Cheesy Toasties – Joint recipe

Winston Churchill once quipped that ‘history is written by the victors’; and this essentially sums up the history of the sandwich.  Many food cultures used the idea of placing meat and/or vegetables between pieces of bread; often unleavened bread.  In the Middle Ages in Britain, it was standard to use a slice of bread as a plate; and up to the 16th century, this was referred to in literature simply as a “peece of bread and cheese” or a “peece of bread and meat”.

The Fourth Earl of Sandwich gave his name to this food item when he was gambling in his club, the Beef Steak Club, in 1762 and requested that the roast beef be brought to him at the gaming table between two slices of bread.  This practice was popularised by the travel writer Pierre Jean Grosley in his book Tour of London.

“A minister of state passed four and twenty hours at a public gaming-table, so absorpt in play that, during the whole time, he had no subsistence but a bit of beef, between two slices of toasted bread, which he eat without ever quitting the game. This new dish grew highly in vogue, during my residence in London: it was called by the name of the minister who invented it.”

After that, people started asking for the beef to be “like Sandwich”; and so the term became part of the English language.

In 2006, an American judge deemed that a sandwich must include two pieces of bread, thus ruling out options such as burritos into the definition of sandwich.

Le Croque Monsieur
Le Croque Monsieur
How would you define a sandwich?
Chef Scotty B

“The term sandwich is fairly ambiguous these days. It seems that anything between and including a burger to a pita is granted the auspicious title with little care given to the true soul of this dish. For me personally a sandwich is all about the bread. When I was young, as I’m sure it was for most people in the western world, a sandwich was the first whole dish you could produce. A meal in your hand, it could be as simple or as complicated as you could imagine, but one unifying factor, the corner stone of this staunch pillar of cuisine, is the bread. I can remember my early experiments with the art of sandwich, putting everything in the cupboard between my humble slices (sometimes all on the one sandwich!).”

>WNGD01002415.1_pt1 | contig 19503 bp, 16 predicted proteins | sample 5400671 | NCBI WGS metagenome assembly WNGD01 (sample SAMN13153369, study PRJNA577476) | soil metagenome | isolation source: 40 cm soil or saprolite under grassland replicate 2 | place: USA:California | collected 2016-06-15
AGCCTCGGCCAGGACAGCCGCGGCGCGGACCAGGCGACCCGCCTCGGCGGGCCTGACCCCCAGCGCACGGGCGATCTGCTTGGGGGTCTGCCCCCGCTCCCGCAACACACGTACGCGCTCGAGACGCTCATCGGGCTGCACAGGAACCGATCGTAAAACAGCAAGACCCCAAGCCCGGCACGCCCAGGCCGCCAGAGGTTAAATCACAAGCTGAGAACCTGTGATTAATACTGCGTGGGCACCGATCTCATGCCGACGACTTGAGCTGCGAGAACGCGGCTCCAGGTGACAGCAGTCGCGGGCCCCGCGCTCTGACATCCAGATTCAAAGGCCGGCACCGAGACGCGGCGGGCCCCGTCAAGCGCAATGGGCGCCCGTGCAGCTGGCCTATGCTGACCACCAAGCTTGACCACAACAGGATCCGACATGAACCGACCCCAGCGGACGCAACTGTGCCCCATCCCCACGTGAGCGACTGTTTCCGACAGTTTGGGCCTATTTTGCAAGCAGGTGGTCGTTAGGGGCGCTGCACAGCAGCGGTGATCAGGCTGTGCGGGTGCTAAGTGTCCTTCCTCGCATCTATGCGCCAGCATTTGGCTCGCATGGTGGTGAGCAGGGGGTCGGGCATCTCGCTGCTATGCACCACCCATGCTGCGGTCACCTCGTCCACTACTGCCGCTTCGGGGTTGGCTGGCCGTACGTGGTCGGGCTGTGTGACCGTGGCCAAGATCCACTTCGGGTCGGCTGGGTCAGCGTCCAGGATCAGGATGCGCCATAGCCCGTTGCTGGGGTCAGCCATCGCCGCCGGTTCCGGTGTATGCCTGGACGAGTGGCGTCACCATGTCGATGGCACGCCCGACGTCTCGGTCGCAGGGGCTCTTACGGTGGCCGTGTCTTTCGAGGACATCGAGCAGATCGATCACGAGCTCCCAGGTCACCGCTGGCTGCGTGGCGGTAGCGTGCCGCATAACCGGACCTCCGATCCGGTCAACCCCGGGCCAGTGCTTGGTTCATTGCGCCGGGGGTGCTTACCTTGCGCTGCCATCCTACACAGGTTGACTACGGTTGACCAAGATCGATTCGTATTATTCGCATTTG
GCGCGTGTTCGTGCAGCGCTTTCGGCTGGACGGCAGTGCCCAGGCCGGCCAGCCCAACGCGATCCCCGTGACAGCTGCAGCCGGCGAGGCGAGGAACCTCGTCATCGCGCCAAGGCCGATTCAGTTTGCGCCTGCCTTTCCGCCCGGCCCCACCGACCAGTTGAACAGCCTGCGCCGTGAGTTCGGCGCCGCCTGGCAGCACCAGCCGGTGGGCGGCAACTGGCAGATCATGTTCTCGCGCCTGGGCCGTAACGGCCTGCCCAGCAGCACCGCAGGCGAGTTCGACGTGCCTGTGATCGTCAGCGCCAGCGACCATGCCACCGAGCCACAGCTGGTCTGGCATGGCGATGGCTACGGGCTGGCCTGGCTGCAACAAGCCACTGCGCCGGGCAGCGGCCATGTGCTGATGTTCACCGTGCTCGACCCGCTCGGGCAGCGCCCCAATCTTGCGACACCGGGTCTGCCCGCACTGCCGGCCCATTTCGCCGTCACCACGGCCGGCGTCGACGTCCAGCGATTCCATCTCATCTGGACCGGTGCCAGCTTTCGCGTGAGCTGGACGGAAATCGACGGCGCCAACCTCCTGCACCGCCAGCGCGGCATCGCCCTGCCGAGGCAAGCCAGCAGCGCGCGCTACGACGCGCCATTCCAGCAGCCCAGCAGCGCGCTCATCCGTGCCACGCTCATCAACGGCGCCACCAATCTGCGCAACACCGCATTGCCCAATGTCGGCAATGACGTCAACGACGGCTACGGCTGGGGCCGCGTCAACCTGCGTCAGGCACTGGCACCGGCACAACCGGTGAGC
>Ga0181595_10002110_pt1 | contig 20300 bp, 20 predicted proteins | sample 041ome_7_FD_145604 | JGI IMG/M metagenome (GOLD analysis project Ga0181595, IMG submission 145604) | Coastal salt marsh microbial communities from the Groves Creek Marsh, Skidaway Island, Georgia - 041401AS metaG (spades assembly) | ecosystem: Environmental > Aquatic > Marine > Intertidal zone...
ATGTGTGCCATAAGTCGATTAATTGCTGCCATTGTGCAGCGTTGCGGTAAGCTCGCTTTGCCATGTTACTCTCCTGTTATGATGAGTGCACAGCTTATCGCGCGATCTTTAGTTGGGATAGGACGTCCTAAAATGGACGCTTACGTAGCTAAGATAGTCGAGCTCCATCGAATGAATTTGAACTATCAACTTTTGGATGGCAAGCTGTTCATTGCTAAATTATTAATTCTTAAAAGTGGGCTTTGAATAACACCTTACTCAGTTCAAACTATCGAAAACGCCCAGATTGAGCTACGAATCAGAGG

Renee G

“Simple – anything between two pieces of bread.”

What is your ideal bread to filling ratio?
Chef Scotty B

“It depends on the filling for me, and also how long you intend to store your Sammy before you eat it (there is nothing worse than a soggy sanga). I think a general rule of thumb is 2 parts bread, one part filling, that is to say, that if your two slices of bread are 2 cm thick each, then your filling should be roughly the same thickness as one of your pieces of bread. This allows the flavours the show through and keeps the bread from becoming sloppy.”

Renee G

“It depends how sloppy the filling is, really. A jam sandwich has a small amount of jam and butter compared to the bread, while a bacon butty would have loads of lettuce, a decent dollop of aioli as well as crunchy bacon. One of my clients has the same sandwich for lunch every time that we have a meeting. Wholemeal bread, lightly toasted with smashed avocado and smoked salmon. Presumably he has it every day, or at least every time he goes to his favourite lunch place, as we just ask for a (client’s name) sandwich and the staff know exactly what to bring!”

What is your favourite type of bread to use?  Or does that change depending on the filling?
Chef Scotty B

“It has to change depending on the application. One of my favourite hangover cures is Chinese BBQ pork (char sui) from the local roast shop, lathered with Best Foods mayo and heavily buttered white toast bread. Something about the simplicity of the white bread allows the other flavours to shine. However, if I were to go for a cheese and tomato number, a wholemeal, heavily seeded bread is necessary to carry the earthy flavours and lend that satisfying textural component.”

Renee G

“I have no preference between wholemeal, or white, or anything other sort of bread. But the crust has to be crunchy and the rest needs to be soft. A good fresh sourdough generally has my ideal ratio of crunch to softness.”

What sandwich have you created here?  Why?
Chef Scotty B

“I have gone for a slightly unorthodox number here. It’s a sandwich that has a bit of history behind it, and a sentimental place in my heart. Upon first moving to Melbourne I took a job at one of the cities hot new restaurants and, as often happens at happening restaurants, I worked my fucken guts out. Often time’s weeks could pass without seeing my partner conscious, and for a little while I got a bit lonely. It also dawned on me at one point that I had lived in this great city for a number of months but hadn’t actually been out at all.

So, on one magical Sunday afternoon, I had a rare evening off and my girlfriend came and rescued me from the clutches of my crushing work ethic.

“I’m going to take you to a bar!” she proudly proclaimed.

I was exhausted, but I knew that it was pointless to resist. A short tram ride later and I found my new favourite bar; The Catfish Bar on Gertrude Street in Fitzroy is my kind of watering hole. It’s dark, a little loud, not at all crowded, with an ever revolving craft beer menu, 70’s rock and blues on the turn tables, and possibly the dirtiest food menu in Melbourne, care of Chef Sammy at Sparrow’s Philly Cheese Steaks; it was a much needed shot of Viagra in my limp, weary soul. After a few pints of the good stuff, it was time for some food. Little did I know at this point, but I was about to have a religious experience, my first Philly Cheese Steak. Onions, bacon, thinly sliced beef, dirty American cheese with a bourbon BBQ sauce to top it off, in short, dude food heaven. I had gone to The Catfish in search of a quiet night out with the Mrs, and ended up blowing $100 and having the best night I’d had in ages.